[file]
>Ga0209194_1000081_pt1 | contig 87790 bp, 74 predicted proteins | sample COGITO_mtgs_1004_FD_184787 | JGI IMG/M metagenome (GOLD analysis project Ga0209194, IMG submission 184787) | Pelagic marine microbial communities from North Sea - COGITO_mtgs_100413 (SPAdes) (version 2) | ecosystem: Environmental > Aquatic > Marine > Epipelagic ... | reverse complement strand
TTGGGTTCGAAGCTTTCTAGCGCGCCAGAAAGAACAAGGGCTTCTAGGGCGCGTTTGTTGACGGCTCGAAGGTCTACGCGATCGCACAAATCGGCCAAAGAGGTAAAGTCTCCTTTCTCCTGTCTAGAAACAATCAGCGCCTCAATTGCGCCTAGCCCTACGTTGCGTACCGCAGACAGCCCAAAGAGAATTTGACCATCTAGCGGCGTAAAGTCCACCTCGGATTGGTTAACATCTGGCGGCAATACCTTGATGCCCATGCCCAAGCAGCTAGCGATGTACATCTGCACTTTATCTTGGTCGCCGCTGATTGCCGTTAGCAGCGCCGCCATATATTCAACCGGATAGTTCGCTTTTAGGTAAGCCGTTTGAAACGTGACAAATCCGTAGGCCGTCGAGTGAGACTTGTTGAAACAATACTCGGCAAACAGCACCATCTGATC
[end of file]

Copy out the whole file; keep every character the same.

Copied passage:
>Ga0209194_1000081_pt1 | contig 87790 bp, 74 predicted proteins | sample COGITO_mtgs_1004_FD_184787 | JGI IMG/M metagenome (GOLD analysis project Ga0209194, IMG submission 184787) | Pelagic marine microbial communities from North Sea - COGITO_mtgs_100413 (SPAdes) (version 2) | ecosystem: Environmental > Aquatic > Marine > Epipelagic ... | reverse complement strand
TTGGGTTCGAAGCTTTCTAGCGCGCCAGAAAGAACAAGGGCTTCTAGGGCGCGTTTGTTGACGGCTCGAAGGTCTACGCGATCGCACAAATCGGCCAAAGAGGTAAAGTCTCCTTTCTCCTGTCTAGAAACAATCAGCGCCTCAATTGCGCCTAGCCCTACGTTGCGTACCGCAGACAGCCCAAAGAGAATTTGACCATCTAGCGGCGTAAAGTCCACCTCGGATTGGTTAACATCTGGCGGCAATACCTTGATGCCCATGCCCAAGCAGCTAGCGATGTACATCTGCACTTTATCTTGGTCGCCGCTGATTGCCGTTAGCAGCGCCGCCATATATTCAACCGGATAGTTCGCTTTTAGGTAAGCCGTTTGAAACGTGACAAATCCGTAGGCCGTCGAGTGAGACTTGTTGAAACAATACTCGGCAAACAGCACCATCTGATC